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  • Working Mothers and the Welfare State
  • Jason Beckfield
Working Mothers and the Welfare State By Kimberly J. Morgan Stanford University Press, 2006. 250 pages. $55 (cloth), $21.95 (paper)

Working Mothers and the Welfare State is a carefully researched, richly detailed and provocatively argued contribution to the "cultural turn" in the political sociology of the welfare state. Kimberly Morgan offers a fresh explanation of cross-national variation and historical change in policies that shape how working mothers in rich countries balance work and family. Noting that the rise in women's participation in the paid labor force in western Europe and the United States has prompted a range of policies on child-care, parental leave and "flexible" work arrangements, Morgan asks what forces drive these differences. Her answer: organized religion. Although the book is better at accounting for cross-national differences than it is at explaining change, Morgan's comparative-historical study of the politics of work-family policies in Sweden, France, the United States and the Netherlands marks an advance and serves as a guidepost for future scholarship at the intersection of welfare politics, gender and religion.

The main strength of the book lies in its intriguing argument for how one aspect of culture – organized religion – matters for one domain of the welfare state: work-family policies. Morgan shows that the different forms taken by organized religion in the 19th century cemented different patterns of political competition that in turn shaped divergent ideologies and policies toward working women into the 20th century. Both religious practice and religious conflict are key. In Sweden, a universal-breadwinner, "parent worker" model of work-family policy can be traced to religious homogeneity and early secularization that, in the absence of a strong religious cleavage, opened the door to the deep involvement of the state in family life. In France, activist and pro-natalist state policies result from the victory of anti-clerical [End Page 867] Republicans over Catholics. In the Netherlands, publicly-financed – but privately-provided – education and child-care programs developed out of deep religious cleavages between secularists, on one side, and a Protestant-Catholic alliance on the other, which combined Protestant belief in "sovereignty in one's circle" with the Catholic "subsidiarity" principle. In the United States, a limited, market-oriented model emerged from vast religious pluralism and an early separation of church from state that resulted in a robust but fragmented civil society and an ideology of "local control," individualism and anti-statism.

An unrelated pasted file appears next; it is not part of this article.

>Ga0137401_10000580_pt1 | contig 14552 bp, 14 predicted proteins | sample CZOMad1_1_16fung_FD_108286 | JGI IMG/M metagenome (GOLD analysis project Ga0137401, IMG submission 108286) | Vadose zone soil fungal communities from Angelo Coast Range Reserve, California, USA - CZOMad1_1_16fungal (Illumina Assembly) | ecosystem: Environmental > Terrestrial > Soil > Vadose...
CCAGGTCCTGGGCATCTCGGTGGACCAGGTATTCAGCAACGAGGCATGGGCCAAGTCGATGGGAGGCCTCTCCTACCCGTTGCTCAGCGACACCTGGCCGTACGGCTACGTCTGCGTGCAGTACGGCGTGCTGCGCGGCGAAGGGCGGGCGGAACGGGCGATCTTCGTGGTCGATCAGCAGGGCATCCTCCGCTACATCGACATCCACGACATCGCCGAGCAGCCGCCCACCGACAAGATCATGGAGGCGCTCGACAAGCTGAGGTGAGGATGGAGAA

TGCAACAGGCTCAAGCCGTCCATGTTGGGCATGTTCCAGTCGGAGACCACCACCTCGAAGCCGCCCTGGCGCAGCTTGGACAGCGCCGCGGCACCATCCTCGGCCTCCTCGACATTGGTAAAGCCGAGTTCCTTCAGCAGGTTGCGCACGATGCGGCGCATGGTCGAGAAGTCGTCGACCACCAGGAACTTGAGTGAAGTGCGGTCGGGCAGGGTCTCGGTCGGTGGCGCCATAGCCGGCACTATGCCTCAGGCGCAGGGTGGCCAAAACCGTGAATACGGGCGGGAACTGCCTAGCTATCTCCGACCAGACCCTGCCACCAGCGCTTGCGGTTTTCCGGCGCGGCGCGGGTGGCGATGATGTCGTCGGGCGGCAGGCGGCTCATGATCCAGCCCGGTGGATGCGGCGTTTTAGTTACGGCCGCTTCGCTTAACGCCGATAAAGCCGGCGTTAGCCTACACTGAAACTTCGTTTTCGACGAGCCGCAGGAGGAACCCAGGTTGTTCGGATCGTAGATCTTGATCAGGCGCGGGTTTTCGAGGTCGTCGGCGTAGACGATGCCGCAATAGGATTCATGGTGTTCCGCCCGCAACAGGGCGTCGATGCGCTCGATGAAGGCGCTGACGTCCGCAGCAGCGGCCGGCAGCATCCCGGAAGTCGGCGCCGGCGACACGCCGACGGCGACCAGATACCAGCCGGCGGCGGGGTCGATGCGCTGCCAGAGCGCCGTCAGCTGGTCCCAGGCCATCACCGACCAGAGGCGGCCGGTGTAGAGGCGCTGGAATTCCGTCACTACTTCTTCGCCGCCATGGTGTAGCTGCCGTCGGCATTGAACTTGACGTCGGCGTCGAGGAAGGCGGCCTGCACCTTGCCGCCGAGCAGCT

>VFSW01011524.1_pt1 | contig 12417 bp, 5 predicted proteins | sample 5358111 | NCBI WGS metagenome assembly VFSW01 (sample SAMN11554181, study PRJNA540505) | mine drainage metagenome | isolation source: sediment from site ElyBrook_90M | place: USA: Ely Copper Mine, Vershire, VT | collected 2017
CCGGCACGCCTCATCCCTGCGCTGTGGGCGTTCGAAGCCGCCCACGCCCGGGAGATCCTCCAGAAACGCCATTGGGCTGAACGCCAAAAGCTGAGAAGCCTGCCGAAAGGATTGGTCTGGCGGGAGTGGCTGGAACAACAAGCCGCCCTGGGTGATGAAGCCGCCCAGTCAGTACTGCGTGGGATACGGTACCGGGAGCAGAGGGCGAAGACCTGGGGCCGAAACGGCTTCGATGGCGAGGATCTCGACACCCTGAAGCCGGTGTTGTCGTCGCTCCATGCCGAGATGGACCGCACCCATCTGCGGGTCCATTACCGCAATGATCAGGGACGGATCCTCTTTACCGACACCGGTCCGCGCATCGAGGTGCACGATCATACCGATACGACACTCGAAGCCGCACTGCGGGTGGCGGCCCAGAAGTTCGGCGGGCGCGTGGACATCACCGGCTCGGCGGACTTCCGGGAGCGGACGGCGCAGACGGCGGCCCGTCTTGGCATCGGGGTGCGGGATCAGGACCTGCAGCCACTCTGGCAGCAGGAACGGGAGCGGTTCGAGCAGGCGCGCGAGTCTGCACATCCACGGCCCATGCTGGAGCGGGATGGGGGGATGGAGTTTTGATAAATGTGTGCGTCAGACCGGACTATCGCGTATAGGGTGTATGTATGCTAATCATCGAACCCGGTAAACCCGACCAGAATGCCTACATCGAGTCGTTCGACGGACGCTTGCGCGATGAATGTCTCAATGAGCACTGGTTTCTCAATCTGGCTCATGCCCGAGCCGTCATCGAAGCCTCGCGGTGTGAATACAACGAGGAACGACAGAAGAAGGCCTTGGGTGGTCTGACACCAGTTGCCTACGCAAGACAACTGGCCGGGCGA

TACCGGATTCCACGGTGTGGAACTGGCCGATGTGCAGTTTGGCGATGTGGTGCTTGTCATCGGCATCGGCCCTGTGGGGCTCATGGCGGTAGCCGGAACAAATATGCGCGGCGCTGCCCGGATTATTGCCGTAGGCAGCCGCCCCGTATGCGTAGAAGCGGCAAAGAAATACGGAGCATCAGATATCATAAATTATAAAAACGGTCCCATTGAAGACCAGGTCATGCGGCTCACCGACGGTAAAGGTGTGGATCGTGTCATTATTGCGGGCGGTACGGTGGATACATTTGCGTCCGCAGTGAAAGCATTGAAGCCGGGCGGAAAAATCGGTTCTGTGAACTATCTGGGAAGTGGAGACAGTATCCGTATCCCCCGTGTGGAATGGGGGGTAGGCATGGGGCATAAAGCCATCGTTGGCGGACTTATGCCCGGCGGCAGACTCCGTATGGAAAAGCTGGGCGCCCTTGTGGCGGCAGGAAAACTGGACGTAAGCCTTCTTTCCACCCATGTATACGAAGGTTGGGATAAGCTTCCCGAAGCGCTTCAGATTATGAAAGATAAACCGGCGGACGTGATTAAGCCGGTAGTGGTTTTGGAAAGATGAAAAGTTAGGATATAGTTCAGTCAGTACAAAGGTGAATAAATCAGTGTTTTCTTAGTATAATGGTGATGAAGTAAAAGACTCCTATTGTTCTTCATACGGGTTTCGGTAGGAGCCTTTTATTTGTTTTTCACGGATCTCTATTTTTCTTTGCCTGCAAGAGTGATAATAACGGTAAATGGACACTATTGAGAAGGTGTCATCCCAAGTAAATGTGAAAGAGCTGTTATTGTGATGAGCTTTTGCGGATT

Morgan supports these claims with convincing historical detail on the precise mechanisms that translated religious practice and religious conflict into the emergence of education, child-care, labor and leave policies in her four countries, over an impressive historical scope (the Industrial Revolution, the "golden age" of the welfare state, and the post-1970s "crisis" period). Thus, this book will serve as an important resource for future scholarship in this critical yet still-understudied area. But, while a great deal is revealed about policies, political institutions and party competition, the book is surprisingly limited in its examination of religion as a particular structure of meaning. For example, Morgan notes that "the moral prescriptions of Catholic and, later, Protestant churches upheld the subordination of women and children to the male head of household,"(36) but this feels overly simplistic and would be unlikely to satisfy a sociologist of religion or culture. So , too, would the treatment of secularization as a uni-dimensional and uncontested phenomenon. In tracing the policy consequences of religious meaning structures, the book is at its best in articulating the resonance of "subsidiarity" with "sovereignty in one's circle"(84) in shaping Catholic and Protestant beliefs about the proper role of the state in family life, but this does not go far enough. The attention to politics and institutions, while perhaps natural for a political scientist, is somewhat disappointing because it results in an overly structural variety of cultural analysis. Morgan's argument about how work-family policies influence the choices parents make and thus "help constitute their own identities and beliefs about what mothers of young children ought to do"(110) is an exception to this tendency.

Another area that leaves...


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pp. 867-869
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